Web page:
Michael Hiltzik: There's still no evidence that taxes are driving residents out of California

Michael Hiltzik, Los Angeles Times on

Published in Business News

Moreover, year-by-year data are volatile, often for reasons that are hard to discern. California lost 59,542 taxpayer households in 2017-18, according to the IRS, but that was fewer than the 65,014 lost in 2016-17. In 2015-16, the state lost only 25,900, even though that was after the passage of the state's "millionaires' tax" via Proposition 30 in 2012.

Finally, information on interstate moves is extremely noisy because a multitude of factors go into a household's decision to move. Taxes play a role, certainly, but so do job opportunities and lifestyle choices, family needs, health and the prospect of retirement. In recent years, California's reputation as a high-tax state has been trumped by factors that may include its alluring weather, diversity and history of business creation.

Raw data can also be misleading, because big states generate big numbers on migration. Dadayan observes that while New York's volume of net out-migration was the largest in the country, "the state with the largest outmigration rate as a share of total taxpayers was Alaska," which has no personal income tax or general sales tax. Alaska lost more than 4,000 taxpayers in 2017-18, but they amounted to 1.47% of its taxpayers.

Meanwhile, two of the top five states in in-migration percentages have relatively high top income tax rates -- Idaho (6.925%) and South Carolina (7%). California's top rate, applying to income over $1 million, is 13.3%.

A good example of how things aren't so simple came from Chipotle Mexican Grill, the fast-food company that recruited Brian Niccol from Irvine-based Taco Bell to be its new CEO in 2018.

Among the terms of Niccol's deal was that the company would move its headquarters from Denver to Newport Beach, where he was living, even though California has higher property taxes than Colorado and nearly twice the per capita income tax burden.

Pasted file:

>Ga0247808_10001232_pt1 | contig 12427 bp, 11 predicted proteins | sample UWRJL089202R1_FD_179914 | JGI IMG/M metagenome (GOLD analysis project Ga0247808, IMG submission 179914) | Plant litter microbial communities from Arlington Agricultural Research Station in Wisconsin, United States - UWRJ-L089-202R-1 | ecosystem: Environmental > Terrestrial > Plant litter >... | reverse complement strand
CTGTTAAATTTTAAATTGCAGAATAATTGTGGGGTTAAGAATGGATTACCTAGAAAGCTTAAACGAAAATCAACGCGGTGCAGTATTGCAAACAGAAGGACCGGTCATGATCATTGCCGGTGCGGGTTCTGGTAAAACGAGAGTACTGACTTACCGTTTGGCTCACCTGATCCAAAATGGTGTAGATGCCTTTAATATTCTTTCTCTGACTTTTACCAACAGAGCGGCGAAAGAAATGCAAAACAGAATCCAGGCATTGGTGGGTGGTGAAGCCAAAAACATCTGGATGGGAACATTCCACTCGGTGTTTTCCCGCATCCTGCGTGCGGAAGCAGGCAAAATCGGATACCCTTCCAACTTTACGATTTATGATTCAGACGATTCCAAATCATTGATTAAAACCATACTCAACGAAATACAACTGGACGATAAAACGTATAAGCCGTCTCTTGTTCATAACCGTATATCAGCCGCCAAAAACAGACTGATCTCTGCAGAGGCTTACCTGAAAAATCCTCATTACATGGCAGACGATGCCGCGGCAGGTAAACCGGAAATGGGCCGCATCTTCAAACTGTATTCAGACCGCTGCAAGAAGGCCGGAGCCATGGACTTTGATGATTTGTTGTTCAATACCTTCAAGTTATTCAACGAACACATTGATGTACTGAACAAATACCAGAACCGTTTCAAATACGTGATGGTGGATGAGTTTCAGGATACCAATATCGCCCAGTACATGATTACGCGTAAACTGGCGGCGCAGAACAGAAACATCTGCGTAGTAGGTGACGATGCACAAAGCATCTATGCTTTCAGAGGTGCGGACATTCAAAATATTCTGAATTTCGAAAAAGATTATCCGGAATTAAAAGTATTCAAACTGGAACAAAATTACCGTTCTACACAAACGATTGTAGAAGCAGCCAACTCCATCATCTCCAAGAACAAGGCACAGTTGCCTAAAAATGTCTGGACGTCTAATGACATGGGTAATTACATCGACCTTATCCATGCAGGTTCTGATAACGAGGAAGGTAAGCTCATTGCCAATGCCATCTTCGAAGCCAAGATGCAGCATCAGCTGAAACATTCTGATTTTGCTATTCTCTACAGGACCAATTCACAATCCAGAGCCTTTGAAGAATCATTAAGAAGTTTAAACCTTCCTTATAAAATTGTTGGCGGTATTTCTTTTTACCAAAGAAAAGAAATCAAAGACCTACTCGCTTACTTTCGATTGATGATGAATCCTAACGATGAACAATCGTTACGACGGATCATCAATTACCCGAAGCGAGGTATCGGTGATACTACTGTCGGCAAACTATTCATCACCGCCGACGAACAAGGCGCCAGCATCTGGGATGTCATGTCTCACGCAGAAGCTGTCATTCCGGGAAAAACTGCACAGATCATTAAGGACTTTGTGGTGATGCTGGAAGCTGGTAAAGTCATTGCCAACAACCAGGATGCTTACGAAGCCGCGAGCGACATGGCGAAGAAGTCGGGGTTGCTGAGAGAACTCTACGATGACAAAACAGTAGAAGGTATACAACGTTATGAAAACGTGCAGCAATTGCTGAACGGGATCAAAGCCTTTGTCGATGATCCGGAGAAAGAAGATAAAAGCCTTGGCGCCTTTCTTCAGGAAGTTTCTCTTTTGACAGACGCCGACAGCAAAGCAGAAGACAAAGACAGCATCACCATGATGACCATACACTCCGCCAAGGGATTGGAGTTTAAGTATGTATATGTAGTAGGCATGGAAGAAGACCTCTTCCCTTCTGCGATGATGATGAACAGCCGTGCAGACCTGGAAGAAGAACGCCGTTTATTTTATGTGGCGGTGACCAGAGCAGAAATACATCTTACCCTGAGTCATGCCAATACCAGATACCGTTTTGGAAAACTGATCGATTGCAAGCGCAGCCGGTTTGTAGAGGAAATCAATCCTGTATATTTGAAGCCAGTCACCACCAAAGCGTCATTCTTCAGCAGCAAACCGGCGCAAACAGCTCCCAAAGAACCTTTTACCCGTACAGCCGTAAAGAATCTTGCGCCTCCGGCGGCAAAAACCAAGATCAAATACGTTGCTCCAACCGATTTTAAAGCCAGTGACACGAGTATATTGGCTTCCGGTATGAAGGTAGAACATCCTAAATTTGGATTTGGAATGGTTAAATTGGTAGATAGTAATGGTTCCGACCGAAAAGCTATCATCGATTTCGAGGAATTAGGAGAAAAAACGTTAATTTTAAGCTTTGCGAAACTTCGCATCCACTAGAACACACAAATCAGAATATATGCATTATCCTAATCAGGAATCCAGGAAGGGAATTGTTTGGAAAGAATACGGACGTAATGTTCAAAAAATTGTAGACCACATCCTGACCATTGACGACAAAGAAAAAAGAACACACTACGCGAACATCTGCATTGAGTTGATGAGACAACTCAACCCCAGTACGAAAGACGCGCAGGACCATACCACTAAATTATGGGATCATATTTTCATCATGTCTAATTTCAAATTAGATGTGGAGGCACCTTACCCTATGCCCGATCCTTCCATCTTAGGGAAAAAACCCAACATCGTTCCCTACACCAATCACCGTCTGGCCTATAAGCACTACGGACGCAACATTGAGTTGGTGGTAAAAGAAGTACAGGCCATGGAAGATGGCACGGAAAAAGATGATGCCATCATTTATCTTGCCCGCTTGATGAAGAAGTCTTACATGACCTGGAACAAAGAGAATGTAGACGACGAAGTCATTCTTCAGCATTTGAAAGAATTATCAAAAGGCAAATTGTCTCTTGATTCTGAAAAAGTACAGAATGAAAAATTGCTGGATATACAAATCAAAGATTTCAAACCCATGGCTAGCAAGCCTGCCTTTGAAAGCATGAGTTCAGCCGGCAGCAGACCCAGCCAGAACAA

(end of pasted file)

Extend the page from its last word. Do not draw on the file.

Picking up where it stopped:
The disparity is even greater for multimillion-dollar earners like Niccol. Colorado's personal income tax is a flat 4.63% -- in other words, for every million dollars Niccol earns after his first million a year, he's paying $133,000 as a California resident but would pay only $46,300 in Colorado.

On the other hand, Niccol's daily commute became even shorter than it was when he had to travel from Newport Beach to Irvine. And he didn't have to relocate his three school-age children. These evidently were more important factors than taxes. (Of course, Niccol's demand created problems for Chipotle's 400 employees in its Denver and New York offices, which were closed.)


Among the non-tax rationales for interstate moves, retirement, "family" and jobs tend to rank high, according to an annual survey by United Van Lines. Retirement was cited in last year's survey by nearly 25% of Californians moving to other states, and only 11% of those moving into California. Indeed, the state experienced a net inflow of residents aged 18 to 54, but a net outflow of those 55 and older -- that is, nearing or already in retirement.

But in Arizona, where about twice as many people moved in as those leaving, retirement was the most frequently cited reason for in-migration. The state achieved a rough balance of inbound and outbound migrants for all age groups below 65, for whom the balance tipped decisively in favor of newcomers.

Employment was often cited by departing Arizonans as their impetus for leaving. By contrast, jobs were by far the most-cited reason for people coming in to California, mentioned by nearly 60% of the newcomers.

The SALT cap may well bare its teeth, in time, restraining state and local policymakers from further tax increases and creating a flow of well-heeled economic immigrants. But the signs of it haven't appeared yet.

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